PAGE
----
Tumor suppressor genes normally do what would be expected from their name. Whereas the oncogenes mostly drive the cell cycle forward, the tumor suppressor genes’ primary functions are to temporarily stall the cell cycle so that DNA repair mechanisms can have time to work. However, if repair is unsuccessful after a few attempts, the tumor suppressor gene product may then trigger apoptosis rather than allow a damaged cell to replicate and potentially create another genetically damaged cell. Thus, the presence of an oncogene in a cell will not necessarily lead to development of cancer because a functioning tumor suppressor gene might prevent the cell from replicating. Equally, if a tumor suppressor gene is knocked out but there is no oncogene present, then the cell is unlikely to be immediately cancerous because although a cellular “emergency brake” is nonfunctional, if there is nothing to drive the cell through its cycle any faster or more frequently than usual, then the “brake” is never needed anyway.
Like oncogenes, tumor suppressor genes can work (or not work, as would be the case in cancer) in several ways. Here is an example with the breast cancer-associated genes, BRCA1 and BRCA2. These gene products are involved in DNA repair (chapter 7). When BRCA1 or BRCA2 is knocked out, the cell loses its ability to use that DNA repair pathway. There are other repair pathways, and even if there weren’t there may not be any serious lesions to the DNA, so the cell could behave normally for the time being. What is important from a cancer standpoint, is that each safety/repair mechanism that is lost increases the likelihood that an additional mutation may cause the cell to become cancerous.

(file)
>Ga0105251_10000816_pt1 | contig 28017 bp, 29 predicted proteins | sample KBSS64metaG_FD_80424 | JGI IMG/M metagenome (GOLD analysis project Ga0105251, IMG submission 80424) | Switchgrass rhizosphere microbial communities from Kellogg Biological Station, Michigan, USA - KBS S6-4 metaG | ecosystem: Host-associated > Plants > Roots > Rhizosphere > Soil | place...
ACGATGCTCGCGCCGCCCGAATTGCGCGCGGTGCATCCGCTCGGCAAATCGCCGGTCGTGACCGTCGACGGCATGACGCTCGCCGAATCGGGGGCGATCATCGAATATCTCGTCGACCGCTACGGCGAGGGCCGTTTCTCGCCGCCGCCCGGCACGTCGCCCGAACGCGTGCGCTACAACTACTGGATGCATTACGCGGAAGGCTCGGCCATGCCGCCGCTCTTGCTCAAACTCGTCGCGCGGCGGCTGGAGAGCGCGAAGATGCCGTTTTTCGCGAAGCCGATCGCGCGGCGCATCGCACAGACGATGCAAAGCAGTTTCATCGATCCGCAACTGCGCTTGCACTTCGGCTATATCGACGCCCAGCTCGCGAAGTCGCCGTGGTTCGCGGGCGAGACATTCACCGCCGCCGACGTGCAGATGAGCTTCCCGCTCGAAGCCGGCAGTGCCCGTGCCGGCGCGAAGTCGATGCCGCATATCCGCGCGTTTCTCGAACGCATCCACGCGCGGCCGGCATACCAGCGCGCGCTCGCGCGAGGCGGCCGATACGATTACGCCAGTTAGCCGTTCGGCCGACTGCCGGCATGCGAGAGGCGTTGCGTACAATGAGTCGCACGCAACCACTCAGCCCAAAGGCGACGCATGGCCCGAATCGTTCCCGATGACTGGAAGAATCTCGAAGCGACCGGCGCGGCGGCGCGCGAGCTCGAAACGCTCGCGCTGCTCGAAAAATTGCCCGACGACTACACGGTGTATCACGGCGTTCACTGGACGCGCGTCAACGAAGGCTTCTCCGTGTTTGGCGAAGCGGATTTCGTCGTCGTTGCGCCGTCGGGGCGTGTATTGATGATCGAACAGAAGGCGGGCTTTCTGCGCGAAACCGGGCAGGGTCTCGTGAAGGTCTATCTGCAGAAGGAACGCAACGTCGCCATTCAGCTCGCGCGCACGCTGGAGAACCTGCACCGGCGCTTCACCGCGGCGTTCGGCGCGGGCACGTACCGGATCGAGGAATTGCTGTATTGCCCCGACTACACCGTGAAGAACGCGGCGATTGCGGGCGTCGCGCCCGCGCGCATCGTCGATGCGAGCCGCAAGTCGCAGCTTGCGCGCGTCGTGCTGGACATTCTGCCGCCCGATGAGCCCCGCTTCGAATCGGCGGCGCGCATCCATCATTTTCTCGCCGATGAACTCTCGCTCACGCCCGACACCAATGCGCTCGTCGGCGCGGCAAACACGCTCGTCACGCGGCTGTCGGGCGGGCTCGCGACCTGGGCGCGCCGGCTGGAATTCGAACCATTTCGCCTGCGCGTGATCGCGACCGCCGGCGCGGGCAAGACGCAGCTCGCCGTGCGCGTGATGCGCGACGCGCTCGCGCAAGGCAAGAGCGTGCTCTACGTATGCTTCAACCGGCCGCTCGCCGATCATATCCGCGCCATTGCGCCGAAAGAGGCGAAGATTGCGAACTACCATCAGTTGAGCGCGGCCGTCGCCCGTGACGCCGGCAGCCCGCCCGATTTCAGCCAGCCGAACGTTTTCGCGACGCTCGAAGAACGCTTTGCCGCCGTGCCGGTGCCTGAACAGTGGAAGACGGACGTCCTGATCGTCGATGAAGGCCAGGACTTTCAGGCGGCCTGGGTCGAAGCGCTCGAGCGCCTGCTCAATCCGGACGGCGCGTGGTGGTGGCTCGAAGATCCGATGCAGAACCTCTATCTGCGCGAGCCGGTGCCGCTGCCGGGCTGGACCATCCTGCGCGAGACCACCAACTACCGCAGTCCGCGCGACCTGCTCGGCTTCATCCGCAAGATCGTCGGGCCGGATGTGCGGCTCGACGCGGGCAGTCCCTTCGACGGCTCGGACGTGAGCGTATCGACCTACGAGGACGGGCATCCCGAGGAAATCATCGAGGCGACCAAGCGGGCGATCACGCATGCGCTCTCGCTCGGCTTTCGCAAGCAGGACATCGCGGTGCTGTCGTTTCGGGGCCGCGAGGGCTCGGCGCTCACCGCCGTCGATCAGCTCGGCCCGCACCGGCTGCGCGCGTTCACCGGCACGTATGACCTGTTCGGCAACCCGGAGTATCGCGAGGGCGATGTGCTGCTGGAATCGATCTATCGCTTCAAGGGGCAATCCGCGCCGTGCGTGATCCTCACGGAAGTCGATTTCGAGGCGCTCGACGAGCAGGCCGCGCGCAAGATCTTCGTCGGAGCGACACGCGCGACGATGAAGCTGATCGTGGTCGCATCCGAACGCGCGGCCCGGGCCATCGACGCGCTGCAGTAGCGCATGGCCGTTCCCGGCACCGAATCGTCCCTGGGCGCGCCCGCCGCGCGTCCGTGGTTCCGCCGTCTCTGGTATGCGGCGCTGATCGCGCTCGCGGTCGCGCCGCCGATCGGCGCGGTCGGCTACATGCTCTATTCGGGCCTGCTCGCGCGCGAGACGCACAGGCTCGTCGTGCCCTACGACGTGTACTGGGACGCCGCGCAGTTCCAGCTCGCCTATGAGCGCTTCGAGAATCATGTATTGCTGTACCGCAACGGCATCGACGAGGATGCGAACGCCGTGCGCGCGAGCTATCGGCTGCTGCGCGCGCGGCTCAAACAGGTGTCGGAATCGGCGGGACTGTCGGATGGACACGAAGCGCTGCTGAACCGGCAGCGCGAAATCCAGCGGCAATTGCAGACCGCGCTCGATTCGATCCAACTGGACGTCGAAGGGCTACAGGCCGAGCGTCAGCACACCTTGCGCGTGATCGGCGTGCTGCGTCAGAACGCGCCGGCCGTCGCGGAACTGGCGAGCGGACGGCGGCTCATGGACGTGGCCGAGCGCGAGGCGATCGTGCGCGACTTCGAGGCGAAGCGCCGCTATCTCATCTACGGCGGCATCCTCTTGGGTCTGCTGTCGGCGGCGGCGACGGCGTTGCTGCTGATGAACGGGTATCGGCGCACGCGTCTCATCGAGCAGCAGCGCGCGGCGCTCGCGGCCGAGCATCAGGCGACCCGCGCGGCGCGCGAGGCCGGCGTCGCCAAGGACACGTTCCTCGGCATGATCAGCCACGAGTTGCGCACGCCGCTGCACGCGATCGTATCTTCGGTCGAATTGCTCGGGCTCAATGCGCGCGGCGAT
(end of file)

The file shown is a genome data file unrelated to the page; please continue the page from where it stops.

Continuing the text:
It should be clear now how recessive loss-of-function mutations in a tumor suppressor gene can lead to an inherited predisposition to cancer. As diploid organisms, we have two copies of each gene in our cells, so losing one to mutation does not wipe out the protective function. Thus, if nothing happens to the other one, then the cell is fine. It is just a question of probability. Losing the function of one is a very low probability event, but the probability of losing both copies is extremely small. Thus, even though it is “only 1 step” on the way to losing the protection of this particular tumor suppressing function, it is a very large difference in probabilities. Of course, keep in mind that even complete loss of a single tumor suppressor gene is usually not enough to lead immediately to cancer, and still other mutations must occur to take advantage of the weakened cell defenses and push it towards a cancerous state.